01 March 2022, India: Anyone familiar with the combination of ‘biological material’ (high yielding varieties and hybrids), ‘water’ (assured irrigation), and ‘chemical inputs’ (fertilizers and plant protection chemicals) as the key to success in irrigated agriculture will be gullible to use the same principles for improving farming in the dryland ecosystems. The solutions to improving livelihoods in drylands, however, are far more complex and multifaceted. It is not enough to look for crops and varieties that survive, and then thrive in the little moisture possible with the intermittent rains and go on to produce a decent yield in the poor soils that are constantly degrading. Post-production value addition and accessing markets are equally important for better price realization by the farmers. While ‘wealth creation’ is the goal in irrigated farming, recovering ‘the cost and a little more’ is often an achievement in dryland farming.The comparison between irrigated and dryland farming from the ‘profitability’ point of view alone is fundamentally wrong. When the ‘givens’ are different in irrigated and dryland farming, the outcomes would also be different. While it is the contribution of Gross Domestic Product (GDP) in case of irrigated agriculture the value of dryland agriculture is in GDP-plus. The ‘plus’ here is the unprecedented value that the people living in the dryland ecosystems bring to the nations – handling vast land resources while employing themselves in agriculture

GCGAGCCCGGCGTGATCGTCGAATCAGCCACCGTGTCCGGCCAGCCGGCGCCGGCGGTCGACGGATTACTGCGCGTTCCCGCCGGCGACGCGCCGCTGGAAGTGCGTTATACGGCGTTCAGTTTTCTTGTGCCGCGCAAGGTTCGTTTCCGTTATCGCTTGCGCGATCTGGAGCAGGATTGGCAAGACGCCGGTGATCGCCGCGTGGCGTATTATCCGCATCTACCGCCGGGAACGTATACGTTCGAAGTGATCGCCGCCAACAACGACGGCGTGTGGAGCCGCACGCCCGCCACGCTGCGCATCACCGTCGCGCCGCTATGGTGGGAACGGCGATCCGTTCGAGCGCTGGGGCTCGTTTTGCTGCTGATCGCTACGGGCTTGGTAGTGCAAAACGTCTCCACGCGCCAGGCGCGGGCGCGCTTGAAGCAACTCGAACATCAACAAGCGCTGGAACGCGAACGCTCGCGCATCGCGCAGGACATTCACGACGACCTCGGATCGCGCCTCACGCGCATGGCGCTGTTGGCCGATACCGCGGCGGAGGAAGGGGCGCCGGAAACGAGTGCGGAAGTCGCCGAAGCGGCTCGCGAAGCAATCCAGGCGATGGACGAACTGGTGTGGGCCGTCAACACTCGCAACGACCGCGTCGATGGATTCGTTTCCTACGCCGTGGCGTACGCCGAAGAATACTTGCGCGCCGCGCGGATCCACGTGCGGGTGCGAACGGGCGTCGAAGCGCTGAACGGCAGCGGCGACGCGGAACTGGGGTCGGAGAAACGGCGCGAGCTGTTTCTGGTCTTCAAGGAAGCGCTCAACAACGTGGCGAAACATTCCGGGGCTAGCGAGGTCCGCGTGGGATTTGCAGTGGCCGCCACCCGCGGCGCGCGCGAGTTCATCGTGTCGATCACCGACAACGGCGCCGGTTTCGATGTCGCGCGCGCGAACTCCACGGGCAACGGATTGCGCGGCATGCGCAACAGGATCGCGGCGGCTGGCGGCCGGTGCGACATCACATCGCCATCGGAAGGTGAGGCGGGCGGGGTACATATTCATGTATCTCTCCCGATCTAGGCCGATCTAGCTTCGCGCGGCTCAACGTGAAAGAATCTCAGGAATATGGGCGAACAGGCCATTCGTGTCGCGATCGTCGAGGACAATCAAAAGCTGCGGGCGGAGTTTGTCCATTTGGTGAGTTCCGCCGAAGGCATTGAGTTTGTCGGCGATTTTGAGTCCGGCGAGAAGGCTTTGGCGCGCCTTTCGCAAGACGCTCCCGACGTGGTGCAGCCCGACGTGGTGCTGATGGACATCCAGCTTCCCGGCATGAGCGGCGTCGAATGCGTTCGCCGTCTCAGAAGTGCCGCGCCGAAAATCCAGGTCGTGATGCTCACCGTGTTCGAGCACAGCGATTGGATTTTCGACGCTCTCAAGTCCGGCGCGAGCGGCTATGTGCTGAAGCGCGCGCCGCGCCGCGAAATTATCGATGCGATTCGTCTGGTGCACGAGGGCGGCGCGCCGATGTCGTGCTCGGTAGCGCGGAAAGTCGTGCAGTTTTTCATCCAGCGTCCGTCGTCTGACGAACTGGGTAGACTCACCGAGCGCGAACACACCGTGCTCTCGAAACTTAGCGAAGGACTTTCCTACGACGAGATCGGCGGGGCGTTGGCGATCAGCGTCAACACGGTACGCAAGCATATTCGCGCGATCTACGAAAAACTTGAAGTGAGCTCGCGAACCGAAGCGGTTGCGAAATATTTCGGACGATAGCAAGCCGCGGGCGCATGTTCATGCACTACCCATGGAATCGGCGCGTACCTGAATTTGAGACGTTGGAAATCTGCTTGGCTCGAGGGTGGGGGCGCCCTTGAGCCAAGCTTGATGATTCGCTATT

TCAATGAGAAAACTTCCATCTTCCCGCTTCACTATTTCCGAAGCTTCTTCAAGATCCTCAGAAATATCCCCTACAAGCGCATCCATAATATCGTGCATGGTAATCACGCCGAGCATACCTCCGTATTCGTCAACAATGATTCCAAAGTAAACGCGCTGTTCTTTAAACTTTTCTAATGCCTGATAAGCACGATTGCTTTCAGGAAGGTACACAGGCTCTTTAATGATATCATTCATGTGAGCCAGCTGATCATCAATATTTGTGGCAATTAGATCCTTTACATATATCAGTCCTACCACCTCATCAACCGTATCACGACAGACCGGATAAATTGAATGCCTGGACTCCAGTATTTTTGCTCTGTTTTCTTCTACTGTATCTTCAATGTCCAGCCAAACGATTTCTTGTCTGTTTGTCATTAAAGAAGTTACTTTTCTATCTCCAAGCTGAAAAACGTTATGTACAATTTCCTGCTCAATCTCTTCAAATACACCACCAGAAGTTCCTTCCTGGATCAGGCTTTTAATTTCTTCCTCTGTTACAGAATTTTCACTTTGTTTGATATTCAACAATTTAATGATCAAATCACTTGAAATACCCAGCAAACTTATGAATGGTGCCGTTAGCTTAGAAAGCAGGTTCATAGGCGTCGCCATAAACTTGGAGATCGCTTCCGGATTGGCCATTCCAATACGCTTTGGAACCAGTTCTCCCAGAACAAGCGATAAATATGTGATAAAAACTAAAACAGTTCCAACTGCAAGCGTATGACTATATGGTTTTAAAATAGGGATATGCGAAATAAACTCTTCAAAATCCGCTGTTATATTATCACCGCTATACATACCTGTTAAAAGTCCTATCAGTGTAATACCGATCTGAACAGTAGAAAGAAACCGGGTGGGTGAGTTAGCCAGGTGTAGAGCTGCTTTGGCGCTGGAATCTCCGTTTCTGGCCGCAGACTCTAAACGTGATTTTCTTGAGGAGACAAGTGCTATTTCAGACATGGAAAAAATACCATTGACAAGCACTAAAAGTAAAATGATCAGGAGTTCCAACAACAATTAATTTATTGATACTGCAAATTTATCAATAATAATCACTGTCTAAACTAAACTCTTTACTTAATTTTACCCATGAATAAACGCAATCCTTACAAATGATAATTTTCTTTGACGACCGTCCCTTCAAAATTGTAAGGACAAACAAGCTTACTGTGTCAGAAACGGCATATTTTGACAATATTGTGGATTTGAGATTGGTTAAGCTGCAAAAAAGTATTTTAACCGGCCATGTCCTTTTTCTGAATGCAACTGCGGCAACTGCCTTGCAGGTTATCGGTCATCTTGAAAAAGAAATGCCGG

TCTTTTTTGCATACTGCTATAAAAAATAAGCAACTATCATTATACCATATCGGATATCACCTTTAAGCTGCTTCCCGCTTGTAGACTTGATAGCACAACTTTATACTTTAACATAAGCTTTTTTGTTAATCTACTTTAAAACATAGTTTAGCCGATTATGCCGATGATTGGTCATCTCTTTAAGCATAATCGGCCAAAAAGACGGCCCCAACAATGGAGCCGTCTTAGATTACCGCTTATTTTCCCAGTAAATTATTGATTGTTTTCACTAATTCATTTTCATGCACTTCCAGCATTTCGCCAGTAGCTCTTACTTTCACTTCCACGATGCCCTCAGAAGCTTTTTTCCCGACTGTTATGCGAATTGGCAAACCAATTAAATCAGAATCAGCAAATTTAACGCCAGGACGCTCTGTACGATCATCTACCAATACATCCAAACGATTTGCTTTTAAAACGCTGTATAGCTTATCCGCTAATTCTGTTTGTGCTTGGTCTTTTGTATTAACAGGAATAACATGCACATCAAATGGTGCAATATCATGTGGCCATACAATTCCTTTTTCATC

Here are some of the serious concerns of the dryland systems
Drylands cover about 41% of Earth’s land surface and are inhabited by more than 2 billion people (about one-third of world population). Dryland populations on average lag far behind the rest of the world on human well-being and development indicators. The current socioeconomic condition of dryland peoples, about 90% of whom are in developing countries, lags significantly behind that of people in other areas. Existing water shortages in drylands are projected to increase over time due to population increase, land cover change, and global climate change. Transformation of rangelands and other silvi-pastoral systems to cultivated croplands is leading to significant, persistent decrease in overall dryland plant productivity. Among dryland subtypes, ecosystems and populations of semiarid areas are the most vulnerable to loss of ecosystem services. It is thought that some 10–20% of the world’s drylands suffer from one or more forms of land degradation. Desertification, which by definition occurs only in drylands, causes adverse impacts on non-dryland ecosystems. (https://www.millenniumassessment.org/documents/document.291.aspx.pdf).